By Patrick Galey
Wednesday, January 19, 2011
BEIRUT: The prosecutor of the U.N.-backed court tasked with investigating the assassination of former Prime Minister Rafik Hariri defended the confidentiality of his indictment Tuesday, stressing that suspects remain innocent until proven guilty. Daniel Bellemare, who submitted the court’s first indictment to pre-trial Judge Daniel Fransen Monday, urged patience from those eager to identify accused individuals.
“As frustrating as it may be, the content of the indictment must remain confidential for the time being,” Bellemare said in a video statement posted on the Special Tribunal for Lebanon Web site. “So, unfortunately, you will have to wait a little longer.
“According to the rules of the tribunal, I cannot reveal either the charges or the name of the person or persons referred to in the indictment. This continued confidentiality is essential as I cannot presume that the pre-trial judge will confirm the indictment,” he added.
U.S. Secretary of State Hillary Clinton praised the tribunal’s work, offering Washington’s support to the issuance of an indictment, which represented the beginning of the judicial process in the first international court able to try counts of terrorism.
The secretary of state labeled the indictment “an important step toward justice and ending impunity for murder.”
Lebanon’s political divide remains deadlocked over the tribunal, with opponents suggesting Lebanese funding for the investigation should be cut. Disagreement over the issue of “false witnesses” led last week to the collapse of the government.
“Those who oppose the tribunal seek to create a false choice between justice and stability in Lebanon; we reject this,” Clinton said Monday. “We are confident that the tribunal will continue to operate according to the highest standards of judicial independence and integrity. We call on all parties to promote calm and continue to respect the tribunal as it carries out its duties in a professional and apolitical manner,” she said.
The prosecutor also addressed court detractors, saying: “To those who did not expect or want this day to come, I would say that while justice may be slow, it is deliberate.”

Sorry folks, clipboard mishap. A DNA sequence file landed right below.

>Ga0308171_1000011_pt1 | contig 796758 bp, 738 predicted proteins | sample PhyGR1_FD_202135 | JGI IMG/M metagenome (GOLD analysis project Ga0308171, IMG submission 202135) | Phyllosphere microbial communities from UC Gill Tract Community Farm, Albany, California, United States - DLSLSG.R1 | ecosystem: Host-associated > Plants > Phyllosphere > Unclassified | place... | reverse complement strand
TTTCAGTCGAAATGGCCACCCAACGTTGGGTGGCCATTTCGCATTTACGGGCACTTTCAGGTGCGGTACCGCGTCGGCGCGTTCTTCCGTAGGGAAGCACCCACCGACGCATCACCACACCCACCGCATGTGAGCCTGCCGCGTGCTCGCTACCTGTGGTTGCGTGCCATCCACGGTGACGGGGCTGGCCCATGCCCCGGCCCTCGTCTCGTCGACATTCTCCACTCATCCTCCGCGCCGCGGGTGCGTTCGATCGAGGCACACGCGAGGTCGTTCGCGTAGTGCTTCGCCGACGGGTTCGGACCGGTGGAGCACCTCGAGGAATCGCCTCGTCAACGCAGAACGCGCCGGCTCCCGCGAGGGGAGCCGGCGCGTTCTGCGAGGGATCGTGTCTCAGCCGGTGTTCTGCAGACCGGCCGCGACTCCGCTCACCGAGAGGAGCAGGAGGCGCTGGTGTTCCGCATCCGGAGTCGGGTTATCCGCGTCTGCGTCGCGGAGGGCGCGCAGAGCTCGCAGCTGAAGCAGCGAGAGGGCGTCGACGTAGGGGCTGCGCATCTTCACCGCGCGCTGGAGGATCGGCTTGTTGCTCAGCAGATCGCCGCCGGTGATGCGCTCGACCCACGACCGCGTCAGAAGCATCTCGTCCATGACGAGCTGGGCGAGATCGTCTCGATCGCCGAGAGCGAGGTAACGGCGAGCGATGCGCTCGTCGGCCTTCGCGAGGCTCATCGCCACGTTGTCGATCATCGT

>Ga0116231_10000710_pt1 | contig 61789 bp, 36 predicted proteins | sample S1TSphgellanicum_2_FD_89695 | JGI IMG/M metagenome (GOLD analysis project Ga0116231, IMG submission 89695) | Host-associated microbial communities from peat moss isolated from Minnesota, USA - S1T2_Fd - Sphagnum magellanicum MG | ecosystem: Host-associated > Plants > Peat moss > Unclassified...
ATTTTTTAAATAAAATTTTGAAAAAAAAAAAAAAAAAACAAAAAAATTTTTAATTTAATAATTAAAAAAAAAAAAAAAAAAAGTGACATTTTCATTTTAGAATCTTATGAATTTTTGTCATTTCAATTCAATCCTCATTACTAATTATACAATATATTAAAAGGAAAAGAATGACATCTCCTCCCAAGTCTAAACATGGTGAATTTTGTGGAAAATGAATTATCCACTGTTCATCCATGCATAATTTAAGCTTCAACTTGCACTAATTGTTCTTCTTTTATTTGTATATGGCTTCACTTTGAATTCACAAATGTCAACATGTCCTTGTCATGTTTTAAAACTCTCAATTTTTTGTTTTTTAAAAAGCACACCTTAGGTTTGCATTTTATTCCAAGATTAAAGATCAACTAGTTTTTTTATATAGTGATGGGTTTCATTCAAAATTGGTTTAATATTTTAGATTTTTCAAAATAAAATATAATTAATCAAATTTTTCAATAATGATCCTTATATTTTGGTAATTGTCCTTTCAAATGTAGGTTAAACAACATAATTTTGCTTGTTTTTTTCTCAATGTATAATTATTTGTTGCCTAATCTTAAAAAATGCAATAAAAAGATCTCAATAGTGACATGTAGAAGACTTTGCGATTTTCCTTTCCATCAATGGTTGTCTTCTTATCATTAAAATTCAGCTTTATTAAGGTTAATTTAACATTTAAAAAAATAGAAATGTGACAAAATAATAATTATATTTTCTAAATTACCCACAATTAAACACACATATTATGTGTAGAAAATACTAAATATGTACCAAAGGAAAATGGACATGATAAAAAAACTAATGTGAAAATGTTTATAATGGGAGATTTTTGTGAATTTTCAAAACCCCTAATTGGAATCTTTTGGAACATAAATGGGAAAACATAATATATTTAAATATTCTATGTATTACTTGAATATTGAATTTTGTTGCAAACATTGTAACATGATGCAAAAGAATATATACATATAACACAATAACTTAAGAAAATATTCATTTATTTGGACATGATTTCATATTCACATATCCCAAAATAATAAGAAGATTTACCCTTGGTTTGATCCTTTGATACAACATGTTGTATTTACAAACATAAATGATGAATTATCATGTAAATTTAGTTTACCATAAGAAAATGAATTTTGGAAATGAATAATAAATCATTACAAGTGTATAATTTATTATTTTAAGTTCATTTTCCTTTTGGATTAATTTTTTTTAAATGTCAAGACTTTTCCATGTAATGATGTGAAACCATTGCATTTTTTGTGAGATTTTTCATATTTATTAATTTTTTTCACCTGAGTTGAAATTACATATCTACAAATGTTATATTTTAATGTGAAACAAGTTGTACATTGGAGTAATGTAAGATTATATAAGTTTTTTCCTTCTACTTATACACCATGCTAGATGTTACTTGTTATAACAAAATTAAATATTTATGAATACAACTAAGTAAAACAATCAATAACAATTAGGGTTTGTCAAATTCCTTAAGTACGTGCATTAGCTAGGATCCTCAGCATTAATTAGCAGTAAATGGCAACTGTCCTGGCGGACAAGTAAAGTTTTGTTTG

Bellemare, who must have acquired prime face evidence against any individual before naming them in Monday’s indictment, stressed that “any speculation about the contents of the indictments would be counterproductive as the pre-trial judge may not agree with me.”
The office of the prosecutor was moved to respond Tuesday to Al-Jadid TV’s reports, aired over the weekend, which carried audiotapes of caretaker Prime Minister Saad Hariri holding talks with U.N. investigators in 2007. Hariri is alleged to have told investigators that he had been warned of Syria’s plans to murder his father, five-time Prime Minister Rafik Hariri.
“[Bellemare] is very concerned with the recent unauthorized broadcasts on some Lebanese TV channels of what appear to be interviews conducted by officials of the United Nations International Independent Investigation Commission,” it said. “This material is confidential and protected information and was made public in breach of the law. The prosecutor is exploring all possible avenues, in The Hague and in Lebanon, to determine how this confidential information came into the public domain.”
Bellemare was joined by Francois Roux, head of the tribunal’s defense office, in calling for an end to speculation over the identity of the accused.
“The defense office, which is an independent organ of the tribunal, requests that there be no speculation at this stage, either with regard to the identity of the suspects, or to their possible guilt, or to the starting date of the proceedings,” Roux said in a statement Tuesday.
Bellemare added that anyone mentioned in the indictment must be assumed innocent until their guilt can be proven in court beyond reasonable doubt.
“Any accused has the right to defend himself vigorously against the allegations contained in an indictment,” the prosecutor said. “The office of the defense has been created to assist the accused and their counsel in ensuring that the best possible defense is offered.” – Patrick Galey